Meet-ups aren’t just for learners. Their families can also get together in online and offline groups, to discuss shared interests and aspirations for their children.

Fewer, Not More, Distractions

It takes a lot of focus for children to get the grades they want. Traditional classrooms can be an obstacle to this, with distracting and misbehaving students wasting everyone’s time.

Learners are taken out of this scenario with an online school – you’ll find classes are free from distractions and interruptions to their learning, and students can study from the comfort of their own homes.

Even if children have days where they have to work on commitments outside of education, they can catch up with their classes later. Online schools usually keep recordings of their lessons that learners can access at any time.

What do students think of this approach? Here’s what actress and online learner Bella Ramsey says:

I get way more out of the lessons because there’s no frustrating distractions or loud unruly classes, you get to sit in the quiet and safety of your own home and learn … It also decreases peer pressure and the desire we all have to fit in to a certain box.

Bella Ramsey

Flexible Learning with King’s InterHigh

We know that there’s no ‘one-size-fits-all’ when it comes to learning. That’s why every individual King’s InterHigh student receives a flexible, high-quality education that revolves around their needs and lifestyle. Our expert teachers guide students to learn, grow, and thrive together, with a British and international education designed for online, from Primary to Sixth Form, for ages 7 to 19.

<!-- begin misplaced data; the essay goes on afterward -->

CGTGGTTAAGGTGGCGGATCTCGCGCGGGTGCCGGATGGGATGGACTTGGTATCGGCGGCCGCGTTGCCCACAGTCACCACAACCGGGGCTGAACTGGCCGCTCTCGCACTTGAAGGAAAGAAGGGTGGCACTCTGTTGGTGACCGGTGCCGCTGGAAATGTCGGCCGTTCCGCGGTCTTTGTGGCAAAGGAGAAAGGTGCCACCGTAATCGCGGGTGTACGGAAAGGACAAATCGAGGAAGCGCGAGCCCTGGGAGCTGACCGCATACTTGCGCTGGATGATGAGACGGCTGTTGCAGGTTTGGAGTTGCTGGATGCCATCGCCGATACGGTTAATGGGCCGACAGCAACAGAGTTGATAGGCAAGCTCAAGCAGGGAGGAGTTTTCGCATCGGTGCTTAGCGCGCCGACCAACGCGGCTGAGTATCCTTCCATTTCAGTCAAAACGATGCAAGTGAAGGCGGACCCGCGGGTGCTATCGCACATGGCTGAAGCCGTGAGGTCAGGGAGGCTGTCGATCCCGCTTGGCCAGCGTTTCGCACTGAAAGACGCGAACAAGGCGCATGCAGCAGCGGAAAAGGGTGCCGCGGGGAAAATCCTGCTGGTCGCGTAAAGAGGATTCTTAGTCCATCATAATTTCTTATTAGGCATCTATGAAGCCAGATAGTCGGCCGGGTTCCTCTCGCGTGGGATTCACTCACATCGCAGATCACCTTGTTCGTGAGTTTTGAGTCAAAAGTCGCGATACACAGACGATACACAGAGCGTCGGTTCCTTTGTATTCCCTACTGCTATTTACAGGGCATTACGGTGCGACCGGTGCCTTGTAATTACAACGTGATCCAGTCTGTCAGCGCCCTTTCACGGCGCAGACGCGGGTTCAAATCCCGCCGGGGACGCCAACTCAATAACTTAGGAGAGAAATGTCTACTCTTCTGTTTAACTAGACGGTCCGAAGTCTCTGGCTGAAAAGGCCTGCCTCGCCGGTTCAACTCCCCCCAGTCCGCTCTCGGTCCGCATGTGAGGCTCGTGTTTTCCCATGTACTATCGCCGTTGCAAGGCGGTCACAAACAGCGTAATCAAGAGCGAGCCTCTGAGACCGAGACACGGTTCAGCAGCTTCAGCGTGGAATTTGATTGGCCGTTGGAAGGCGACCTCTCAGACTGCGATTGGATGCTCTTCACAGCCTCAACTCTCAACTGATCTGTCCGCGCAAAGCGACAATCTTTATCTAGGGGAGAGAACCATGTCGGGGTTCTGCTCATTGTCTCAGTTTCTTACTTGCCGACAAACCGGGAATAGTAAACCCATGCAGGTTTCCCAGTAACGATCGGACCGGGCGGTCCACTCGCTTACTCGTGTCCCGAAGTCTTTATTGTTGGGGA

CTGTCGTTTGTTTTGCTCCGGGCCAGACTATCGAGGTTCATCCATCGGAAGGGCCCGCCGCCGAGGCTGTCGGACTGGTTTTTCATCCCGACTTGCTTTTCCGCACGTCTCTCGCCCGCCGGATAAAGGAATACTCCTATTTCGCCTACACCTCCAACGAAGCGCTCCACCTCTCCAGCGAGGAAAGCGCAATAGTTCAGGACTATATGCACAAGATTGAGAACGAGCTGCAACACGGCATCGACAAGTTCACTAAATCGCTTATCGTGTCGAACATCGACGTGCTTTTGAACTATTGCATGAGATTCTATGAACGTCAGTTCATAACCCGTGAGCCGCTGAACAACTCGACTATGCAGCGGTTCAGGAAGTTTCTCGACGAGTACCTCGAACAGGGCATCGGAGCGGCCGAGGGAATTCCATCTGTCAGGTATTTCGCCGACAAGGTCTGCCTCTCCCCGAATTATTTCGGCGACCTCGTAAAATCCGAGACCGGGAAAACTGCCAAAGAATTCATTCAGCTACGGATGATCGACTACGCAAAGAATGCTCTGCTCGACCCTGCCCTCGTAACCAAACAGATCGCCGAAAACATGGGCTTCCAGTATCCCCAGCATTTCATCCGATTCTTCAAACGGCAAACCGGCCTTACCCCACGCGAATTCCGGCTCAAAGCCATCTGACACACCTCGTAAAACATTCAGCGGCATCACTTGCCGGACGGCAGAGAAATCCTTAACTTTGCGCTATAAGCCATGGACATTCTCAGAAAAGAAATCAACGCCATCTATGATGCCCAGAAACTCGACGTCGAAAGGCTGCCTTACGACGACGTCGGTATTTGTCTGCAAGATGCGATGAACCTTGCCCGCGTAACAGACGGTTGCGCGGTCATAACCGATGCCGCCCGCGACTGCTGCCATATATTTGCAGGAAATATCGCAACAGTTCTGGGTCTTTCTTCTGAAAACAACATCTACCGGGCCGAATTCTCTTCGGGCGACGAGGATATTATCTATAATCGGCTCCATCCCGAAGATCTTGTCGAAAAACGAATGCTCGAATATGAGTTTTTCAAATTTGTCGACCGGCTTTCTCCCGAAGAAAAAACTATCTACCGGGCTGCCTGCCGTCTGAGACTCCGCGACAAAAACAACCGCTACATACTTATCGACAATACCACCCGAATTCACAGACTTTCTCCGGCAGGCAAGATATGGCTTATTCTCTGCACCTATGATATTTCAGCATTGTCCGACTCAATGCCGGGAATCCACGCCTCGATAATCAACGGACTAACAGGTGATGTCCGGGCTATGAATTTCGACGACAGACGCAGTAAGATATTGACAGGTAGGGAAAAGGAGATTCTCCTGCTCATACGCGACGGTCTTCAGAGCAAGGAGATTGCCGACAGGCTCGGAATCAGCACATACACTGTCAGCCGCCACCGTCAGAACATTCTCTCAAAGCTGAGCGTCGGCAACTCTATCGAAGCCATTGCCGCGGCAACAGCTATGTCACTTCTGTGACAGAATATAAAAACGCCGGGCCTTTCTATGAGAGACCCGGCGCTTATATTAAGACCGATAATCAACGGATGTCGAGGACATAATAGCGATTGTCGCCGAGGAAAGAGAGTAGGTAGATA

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King's InterHigh

King's InterHigh

King’s InterHigh is an independent British international online school. Offering Primary, Secondary and Sixth Form education, we cater to students from age 7 – 18 who are looking for a high-quality British education, working towards International GCSEs and A Levels, delivered in a way that revolves around their needs and interests. All with the backing of Inspired, the world’s leading education group.